Homework – Jekyll and Hyde

Have your essays finished for Wednesday 9th October, please.

Also, your short stories should ALL be handed to me by then. Anyone who doesn’t submit this will be referred – it’s for your folio, so this is important.

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Jekyll and Hyde – Critical Essay

An example paragraph to assist with your own planning – do not use this in your essays; you should write in your own words.

Point (topic sentence): In our first meeting with Mr Hyde, Stevenson immediately explores the theme of addiction through his portrayal of Hyde’s desperate need for isolation.
Evidence (quotation): At Mr Utterson’s first encounter with Hyde, it is clear he is anxious to remain in solitude.
“Mr Hyde shrank back with a hissing intake of breath.”
Evaluation (analysis): Stevenson’s description of Hyde and how he “shrank back” suggests that Hyde fears discovery, through its connotations of secrecy and hiding. His use of onomatopoeia in “hissing” explores this further, inferring that he is hissing in pain – as though the thought of discovery is physically painful for him. It is apparent that Hyde does not want to be discovered, especially by Utterson. This first meeting with Hyde effectively emphasises the themes of secrecy and discovery that run throughout the novel, as well as heavily implies classic behaviours of addiction in Hyde’s need to remain hidden. The painful reaction he has to discovery highlights the mysterious nature of his character, and cleverly foreshadows the pain and destruction that this addiction will soon bring about.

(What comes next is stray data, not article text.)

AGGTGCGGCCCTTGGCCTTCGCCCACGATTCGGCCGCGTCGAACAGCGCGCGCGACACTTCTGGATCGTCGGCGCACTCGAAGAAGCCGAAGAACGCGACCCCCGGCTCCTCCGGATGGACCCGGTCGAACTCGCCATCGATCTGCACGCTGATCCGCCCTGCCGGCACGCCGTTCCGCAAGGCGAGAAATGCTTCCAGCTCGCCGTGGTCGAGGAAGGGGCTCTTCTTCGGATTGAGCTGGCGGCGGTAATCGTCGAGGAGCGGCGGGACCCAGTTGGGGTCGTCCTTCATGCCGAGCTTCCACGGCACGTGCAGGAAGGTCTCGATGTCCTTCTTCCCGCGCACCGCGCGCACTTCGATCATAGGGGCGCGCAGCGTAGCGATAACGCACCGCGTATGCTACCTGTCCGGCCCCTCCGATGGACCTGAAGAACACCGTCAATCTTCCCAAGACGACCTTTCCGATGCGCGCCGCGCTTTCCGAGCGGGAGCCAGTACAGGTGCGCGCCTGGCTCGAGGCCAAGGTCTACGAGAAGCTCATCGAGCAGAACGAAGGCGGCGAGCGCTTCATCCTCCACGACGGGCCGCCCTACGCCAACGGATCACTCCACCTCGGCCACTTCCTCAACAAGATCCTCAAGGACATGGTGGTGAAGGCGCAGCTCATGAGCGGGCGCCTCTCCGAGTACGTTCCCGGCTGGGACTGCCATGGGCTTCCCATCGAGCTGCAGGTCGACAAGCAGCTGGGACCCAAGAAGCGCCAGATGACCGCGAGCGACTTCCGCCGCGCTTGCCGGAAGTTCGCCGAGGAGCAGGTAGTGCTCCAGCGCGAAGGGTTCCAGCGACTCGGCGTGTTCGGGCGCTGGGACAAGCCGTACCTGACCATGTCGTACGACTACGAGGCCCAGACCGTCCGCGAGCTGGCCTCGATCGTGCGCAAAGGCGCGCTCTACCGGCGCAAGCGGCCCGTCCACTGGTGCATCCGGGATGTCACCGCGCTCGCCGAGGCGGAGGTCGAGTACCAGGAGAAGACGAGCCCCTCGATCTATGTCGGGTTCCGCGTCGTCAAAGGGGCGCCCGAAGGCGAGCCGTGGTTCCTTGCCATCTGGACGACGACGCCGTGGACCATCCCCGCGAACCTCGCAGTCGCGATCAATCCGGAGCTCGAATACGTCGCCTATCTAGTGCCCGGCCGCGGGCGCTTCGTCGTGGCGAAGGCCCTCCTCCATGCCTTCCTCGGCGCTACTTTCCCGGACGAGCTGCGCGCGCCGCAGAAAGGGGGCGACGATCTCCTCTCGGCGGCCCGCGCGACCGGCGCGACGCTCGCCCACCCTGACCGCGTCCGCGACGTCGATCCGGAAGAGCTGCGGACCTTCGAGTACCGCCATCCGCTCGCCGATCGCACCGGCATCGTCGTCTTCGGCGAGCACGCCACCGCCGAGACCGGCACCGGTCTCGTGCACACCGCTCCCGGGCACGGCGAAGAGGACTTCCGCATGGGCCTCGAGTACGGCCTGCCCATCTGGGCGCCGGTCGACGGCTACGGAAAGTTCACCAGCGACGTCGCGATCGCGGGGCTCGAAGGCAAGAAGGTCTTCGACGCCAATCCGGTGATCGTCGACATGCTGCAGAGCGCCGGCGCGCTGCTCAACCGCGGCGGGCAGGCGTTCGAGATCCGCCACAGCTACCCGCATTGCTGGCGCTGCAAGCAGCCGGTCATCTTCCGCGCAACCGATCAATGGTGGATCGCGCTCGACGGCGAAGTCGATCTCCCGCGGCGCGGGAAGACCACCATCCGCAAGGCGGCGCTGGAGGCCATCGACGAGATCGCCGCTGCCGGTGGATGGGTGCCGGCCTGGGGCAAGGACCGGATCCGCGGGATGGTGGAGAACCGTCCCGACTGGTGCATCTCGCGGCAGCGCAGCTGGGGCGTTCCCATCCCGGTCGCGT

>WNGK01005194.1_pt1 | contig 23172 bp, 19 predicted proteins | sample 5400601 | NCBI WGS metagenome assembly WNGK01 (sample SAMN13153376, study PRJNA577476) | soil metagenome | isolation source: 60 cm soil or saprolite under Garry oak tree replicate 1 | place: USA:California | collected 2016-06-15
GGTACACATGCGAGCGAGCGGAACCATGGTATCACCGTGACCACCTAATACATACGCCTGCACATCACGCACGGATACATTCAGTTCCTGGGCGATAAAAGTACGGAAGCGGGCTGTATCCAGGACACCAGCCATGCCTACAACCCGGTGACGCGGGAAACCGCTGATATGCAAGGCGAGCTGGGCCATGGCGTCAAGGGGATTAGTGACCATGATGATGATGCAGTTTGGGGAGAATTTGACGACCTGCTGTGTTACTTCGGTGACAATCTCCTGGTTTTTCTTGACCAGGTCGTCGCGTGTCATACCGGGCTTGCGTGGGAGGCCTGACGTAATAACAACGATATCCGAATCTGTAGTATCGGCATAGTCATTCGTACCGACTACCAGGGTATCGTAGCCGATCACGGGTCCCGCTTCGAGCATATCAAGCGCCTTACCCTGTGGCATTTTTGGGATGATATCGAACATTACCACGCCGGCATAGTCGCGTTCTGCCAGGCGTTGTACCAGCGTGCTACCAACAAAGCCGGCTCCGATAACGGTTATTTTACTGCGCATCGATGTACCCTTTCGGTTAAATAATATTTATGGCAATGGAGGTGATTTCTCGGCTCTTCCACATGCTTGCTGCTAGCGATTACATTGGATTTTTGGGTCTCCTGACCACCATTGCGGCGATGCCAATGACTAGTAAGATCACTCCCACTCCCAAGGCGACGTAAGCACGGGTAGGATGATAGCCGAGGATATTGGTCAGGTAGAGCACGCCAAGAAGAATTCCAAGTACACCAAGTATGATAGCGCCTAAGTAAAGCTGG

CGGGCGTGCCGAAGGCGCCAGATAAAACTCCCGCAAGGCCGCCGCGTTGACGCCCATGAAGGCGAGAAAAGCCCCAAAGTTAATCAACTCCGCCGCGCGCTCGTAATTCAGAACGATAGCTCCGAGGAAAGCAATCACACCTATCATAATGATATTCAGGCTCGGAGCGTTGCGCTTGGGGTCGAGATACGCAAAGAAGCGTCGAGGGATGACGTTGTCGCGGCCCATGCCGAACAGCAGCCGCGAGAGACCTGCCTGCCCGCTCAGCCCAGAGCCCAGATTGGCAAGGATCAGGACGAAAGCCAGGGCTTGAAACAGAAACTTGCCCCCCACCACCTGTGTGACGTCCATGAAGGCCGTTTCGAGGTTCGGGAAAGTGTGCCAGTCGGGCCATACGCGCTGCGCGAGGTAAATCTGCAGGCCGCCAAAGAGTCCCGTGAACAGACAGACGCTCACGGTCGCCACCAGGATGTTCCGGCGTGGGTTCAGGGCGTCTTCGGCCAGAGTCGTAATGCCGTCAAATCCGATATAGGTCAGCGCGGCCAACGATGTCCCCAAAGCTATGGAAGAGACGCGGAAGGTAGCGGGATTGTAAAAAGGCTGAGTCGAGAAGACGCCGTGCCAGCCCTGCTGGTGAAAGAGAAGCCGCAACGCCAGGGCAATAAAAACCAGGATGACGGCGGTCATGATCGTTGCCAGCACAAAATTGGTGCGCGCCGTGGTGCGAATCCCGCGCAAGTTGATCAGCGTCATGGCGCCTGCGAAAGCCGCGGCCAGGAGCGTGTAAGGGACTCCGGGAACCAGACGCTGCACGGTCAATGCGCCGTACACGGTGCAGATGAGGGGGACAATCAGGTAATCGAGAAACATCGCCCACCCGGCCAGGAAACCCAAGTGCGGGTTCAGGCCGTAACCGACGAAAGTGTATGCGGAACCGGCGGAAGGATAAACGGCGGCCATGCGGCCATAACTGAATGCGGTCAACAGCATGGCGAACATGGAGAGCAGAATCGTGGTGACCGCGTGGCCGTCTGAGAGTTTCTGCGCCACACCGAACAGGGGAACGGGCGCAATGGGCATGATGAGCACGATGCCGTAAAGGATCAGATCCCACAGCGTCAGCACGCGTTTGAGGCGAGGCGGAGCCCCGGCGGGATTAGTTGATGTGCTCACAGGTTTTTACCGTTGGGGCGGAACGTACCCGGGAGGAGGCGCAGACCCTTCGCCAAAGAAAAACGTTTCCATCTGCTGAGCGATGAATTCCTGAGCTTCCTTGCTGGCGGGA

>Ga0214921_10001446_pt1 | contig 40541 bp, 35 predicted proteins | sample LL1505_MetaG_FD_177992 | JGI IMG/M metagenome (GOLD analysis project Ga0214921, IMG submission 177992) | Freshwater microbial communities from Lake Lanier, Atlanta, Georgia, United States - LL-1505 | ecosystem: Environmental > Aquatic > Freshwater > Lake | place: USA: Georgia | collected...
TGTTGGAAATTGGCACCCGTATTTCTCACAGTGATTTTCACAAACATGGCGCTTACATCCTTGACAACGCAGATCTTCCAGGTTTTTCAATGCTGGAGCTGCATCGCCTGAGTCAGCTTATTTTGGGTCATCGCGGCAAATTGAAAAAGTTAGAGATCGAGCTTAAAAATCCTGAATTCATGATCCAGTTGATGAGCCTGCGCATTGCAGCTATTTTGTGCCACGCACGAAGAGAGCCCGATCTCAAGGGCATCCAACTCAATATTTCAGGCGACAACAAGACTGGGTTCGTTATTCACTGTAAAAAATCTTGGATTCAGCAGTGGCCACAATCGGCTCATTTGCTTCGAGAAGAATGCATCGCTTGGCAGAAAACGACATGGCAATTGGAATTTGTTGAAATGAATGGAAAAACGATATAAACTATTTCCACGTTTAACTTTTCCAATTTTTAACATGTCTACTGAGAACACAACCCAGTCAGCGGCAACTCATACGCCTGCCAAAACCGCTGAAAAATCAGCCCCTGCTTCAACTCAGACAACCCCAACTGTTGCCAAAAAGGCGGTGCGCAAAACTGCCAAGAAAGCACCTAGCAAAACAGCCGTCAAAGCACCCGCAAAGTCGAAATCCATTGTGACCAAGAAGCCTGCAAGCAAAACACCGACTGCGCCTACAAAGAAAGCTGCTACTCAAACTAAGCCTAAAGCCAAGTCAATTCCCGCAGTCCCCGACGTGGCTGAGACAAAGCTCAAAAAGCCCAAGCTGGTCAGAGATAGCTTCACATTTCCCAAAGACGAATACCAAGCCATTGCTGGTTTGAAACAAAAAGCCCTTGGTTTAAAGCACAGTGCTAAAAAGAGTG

Jekyll and Hyde – Critical Essay 1

Here’s the essay question, along with the critical essay structure. Have a look over this and try to think of how you will structure and plan your essay.

Stevenson’s Jekyll and Hyde is a novella mostly concerned with addiction. How is addiction explored in the text and to what extent do you agree with the previous statement?